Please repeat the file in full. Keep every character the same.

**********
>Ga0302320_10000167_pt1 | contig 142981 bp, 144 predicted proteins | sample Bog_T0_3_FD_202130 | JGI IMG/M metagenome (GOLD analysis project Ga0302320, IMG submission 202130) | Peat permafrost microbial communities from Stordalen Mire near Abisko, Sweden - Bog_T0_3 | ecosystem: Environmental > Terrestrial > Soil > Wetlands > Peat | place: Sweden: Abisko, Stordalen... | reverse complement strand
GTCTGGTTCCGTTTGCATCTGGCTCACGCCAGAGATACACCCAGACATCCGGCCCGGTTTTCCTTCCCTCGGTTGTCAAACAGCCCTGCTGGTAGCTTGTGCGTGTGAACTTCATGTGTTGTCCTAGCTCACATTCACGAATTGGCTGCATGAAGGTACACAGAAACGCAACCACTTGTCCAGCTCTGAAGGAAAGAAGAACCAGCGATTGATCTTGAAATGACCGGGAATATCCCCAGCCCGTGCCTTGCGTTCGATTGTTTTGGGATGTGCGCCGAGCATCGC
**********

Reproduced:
>Ga0302320_10000167_pt1 | contig 142981 bp, 144 predicted proteins | sample Bog_T0_3_FD_202130 | JGI IMG/M metagenome (GOLD analysis project Ga0302320, IMG submission 202130) | Peat permafrost microbial communities from Stordalen Mire near Abisko, Sweden - Bog_T0_3 | ecosystem: Environmental > Terrestrial > Soil > Wetlands > Peat | place: Sweden: Abisko, Stordalen... | reverse complement strand
GTCTGGTTCCGTTTGCATCTGGCTCACGCCAGAGATACACCCAGACATCCGGCCCGGTTTTCCTTCCCTCGGTTGTCAAACAGCCCTGCTGGTAGCTTGTGCGTGTGAACTTCATGTGTTGTCCTAGCTCACATTCACGAATTGGCTGCATGAAGGTACACAGAAACGCAACCACTTGTCCAGCTCTGAAGGAAAGAAGAACCAGCGATTGATCTTGAAATGACCGGGAATATCCCCAGCCCGTGCCTTGCGTTCGATTGTTTTGGGATGTGCGCCGAGCATCGC